Probably one of the first Psychology books that I ever read, as I remember my college teacher telling us about it after we watched clips from the Stanford Prison Experiment (really interesting experiment, google it, but be warned it is pretty horrific) and I asked for it for Christmas from my mum. This book discusses the idea of how an ordinary, good person can turn evil. If you think about it, why did the soldiers in Nazi Germany kill all those people? This book helps to answer questions like that, though it is quite a scary one as it does make you think that anyone has the capacity to be evil, given the right circumstances.

I realise the name "Sigmund Freud" has a lot of either negative or nonsense ideas surrounding him. Yes, he did believe in some bizarre concepts such as the Oedipus Complex (google it, seriously.) and he did have the idea of dream analysis (he was on a lot of cocaine okay) and us psychology students do get frustrated when everyone who has never done psychology before only ever thinks of him... However, one of his most famous books and one which is still considered to be relevant today is Civilisation and its Discontents. Basically, in this book Freud discusses the impact of civilization and its rules upon an individual, he discusses the ideas of our "primitive" instincts which can't be stopped. Its a very hard read and can be quite difficult, but if you grasp the feeling of the book then its definitely worth it and an interesting one at that.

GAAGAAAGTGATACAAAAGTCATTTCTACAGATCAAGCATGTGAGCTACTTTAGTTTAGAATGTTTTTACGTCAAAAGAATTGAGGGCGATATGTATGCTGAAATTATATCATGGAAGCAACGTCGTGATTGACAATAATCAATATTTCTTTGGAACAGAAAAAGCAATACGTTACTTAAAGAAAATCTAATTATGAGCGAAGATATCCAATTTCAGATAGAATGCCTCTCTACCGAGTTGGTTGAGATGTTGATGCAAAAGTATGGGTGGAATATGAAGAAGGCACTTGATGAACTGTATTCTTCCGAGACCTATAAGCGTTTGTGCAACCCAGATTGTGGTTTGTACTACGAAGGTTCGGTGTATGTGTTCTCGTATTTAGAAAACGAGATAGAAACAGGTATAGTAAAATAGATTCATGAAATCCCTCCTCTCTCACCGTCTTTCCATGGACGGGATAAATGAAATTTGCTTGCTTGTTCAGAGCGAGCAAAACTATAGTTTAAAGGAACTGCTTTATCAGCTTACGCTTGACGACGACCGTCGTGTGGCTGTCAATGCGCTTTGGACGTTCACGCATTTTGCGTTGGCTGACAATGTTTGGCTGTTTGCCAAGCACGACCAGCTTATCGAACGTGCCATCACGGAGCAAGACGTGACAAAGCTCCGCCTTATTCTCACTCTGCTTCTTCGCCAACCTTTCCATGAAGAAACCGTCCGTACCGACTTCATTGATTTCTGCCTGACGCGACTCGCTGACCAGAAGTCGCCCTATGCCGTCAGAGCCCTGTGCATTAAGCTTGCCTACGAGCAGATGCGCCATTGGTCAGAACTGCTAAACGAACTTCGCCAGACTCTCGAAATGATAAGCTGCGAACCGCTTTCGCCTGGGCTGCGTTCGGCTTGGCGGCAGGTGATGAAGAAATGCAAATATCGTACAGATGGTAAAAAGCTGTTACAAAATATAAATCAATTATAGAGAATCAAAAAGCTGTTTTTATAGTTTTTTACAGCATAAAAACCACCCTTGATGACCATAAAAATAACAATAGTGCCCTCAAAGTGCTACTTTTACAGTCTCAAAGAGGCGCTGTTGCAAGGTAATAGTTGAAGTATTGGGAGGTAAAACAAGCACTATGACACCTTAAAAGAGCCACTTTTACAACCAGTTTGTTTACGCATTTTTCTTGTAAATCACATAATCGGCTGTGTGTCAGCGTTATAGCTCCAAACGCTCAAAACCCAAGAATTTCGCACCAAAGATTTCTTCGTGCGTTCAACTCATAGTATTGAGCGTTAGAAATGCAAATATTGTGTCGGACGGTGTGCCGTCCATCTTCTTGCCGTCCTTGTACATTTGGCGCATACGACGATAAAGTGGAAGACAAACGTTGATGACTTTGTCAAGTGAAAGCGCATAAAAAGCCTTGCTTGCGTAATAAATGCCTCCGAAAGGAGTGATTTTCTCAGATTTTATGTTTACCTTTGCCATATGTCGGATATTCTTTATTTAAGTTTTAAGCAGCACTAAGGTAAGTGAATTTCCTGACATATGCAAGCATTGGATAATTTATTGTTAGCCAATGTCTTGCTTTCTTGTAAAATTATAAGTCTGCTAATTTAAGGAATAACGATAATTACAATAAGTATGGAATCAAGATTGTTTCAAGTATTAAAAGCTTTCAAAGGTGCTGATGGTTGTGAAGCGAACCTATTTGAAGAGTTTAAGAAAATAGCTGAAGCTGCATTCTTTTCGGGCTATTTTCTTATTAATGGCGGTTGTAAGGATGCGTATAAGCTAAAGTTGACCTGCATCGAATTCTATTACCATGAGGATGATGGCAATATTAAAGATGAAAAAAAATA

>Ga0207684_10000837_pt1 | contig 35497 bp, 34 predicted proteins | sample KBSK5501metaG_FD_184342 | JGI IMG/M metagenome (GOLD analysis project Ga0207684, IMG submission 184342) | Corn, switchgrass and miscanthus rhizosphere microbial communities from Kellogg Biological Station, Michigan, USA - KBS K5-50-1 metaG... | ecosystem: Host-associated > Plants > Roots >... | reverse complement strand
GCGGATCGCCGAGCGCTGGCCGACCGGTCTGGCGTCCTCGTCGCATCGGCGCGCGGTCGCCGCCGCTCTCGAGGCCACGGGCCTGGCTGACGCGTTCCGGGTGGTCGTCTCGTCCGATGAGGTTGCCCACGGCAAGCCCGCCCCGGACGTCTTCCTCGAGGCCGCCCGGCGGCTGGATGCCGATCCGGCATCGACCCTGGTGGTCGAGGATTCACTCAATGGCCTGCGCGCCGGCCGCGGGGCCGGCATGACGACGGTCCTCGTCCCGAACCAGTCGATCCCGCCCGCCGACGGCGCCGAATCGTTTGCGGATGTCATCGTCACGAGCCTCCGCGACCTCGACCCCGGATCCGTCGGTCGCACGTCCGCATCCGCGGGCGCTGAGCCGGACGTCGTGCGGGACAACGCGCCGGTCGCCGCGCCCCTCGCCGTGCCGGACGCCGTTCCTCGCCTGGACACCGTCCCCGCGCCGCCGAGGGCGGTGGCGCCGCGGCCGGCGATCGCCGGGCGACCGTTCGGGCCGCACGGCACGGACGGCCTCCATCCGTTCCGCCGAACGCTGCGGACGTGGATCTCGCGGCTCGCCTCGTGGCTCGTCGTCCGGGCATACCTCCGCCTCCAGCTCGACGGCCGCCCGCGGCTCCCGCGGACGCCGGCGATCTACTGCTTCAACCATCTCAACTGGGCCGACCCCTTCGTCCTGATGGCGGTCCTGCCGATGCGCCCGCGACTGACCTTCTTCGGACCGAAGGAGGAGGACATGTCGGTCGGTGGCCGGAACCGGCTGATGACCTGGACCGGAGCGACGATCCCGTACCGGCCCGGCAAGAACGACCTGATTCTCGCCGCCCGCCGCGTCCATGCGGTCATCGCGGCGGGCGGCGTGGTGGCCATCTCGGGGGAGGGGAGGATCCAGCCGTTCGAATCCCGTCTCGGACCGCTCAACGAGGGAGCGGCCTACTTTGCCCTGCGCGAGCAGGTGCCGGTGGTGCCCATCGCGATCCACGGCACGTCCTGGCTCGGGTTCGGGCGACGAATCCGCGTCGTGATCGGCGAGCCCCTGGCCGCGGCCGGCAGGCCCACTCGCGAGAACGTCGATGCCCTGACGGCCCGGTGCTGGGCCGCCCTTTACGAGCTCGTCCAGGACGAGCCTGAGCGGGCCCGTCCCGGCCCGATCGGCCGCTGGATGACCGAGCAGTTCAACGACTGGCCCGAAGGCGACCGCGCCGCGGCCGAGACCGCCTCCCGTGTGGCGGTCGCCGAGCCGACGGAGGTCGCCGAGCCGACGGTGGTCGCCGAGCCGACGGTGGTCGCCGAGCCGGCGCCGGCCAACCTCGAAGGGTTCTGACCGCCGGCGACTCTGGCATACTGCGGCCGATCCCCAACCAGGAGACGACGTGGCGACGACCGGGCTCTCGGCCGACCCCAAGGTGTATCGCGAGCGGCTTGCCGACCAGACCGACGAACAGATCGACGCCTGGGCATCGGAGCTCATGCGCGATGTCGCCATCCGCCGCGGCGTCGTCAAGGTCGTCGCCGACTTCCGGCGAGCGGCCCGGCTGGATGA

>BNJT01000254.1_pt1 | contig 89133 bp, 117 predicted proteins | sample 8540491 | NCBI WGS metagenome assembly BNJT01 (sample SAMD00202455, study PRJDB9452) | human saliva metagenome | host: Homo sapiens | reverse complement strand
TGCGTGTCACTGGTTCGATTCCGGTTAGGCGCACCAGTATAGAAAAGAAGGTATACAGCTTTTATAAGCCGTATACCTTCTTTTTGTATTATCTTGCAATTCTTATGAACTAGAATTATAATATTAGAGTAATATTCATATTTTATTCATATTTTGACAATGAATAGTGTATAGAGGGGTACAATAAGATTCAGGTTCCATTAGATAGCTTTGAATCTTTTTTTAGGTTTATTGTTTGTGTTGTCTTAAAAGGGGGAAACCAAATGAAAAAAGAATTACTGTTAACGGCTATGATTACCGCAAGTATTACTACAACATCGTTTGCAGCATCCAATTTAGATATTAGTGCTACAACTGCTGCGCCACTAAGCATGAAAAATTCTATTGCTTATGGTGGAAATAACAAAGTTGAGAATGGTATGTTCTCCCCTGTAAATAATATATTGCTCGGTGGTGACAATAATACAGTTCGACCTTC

If someone asked me for recommendations in terms of Forensic Psychology, this would probably be one of the first ones that I would shove in their face. I've not actually read this cover to cover but I have read quite a large chunk of it over the years and I now finally own my own copy! Adrian Raine is one of the leading psychologists in this field, looking at the differences in biology between criminals/non-criminals, psychopaths/non-psychopaths. It may not be the easiest read, but it is definitely a really interesting one.

I hope you enjoyed this post and I hope this has given you some good starting points into the wonderful world of Psychology! If you have any questions, or want recommendations within a certain field then feel free to send me a tweet or message! Thanks for reading.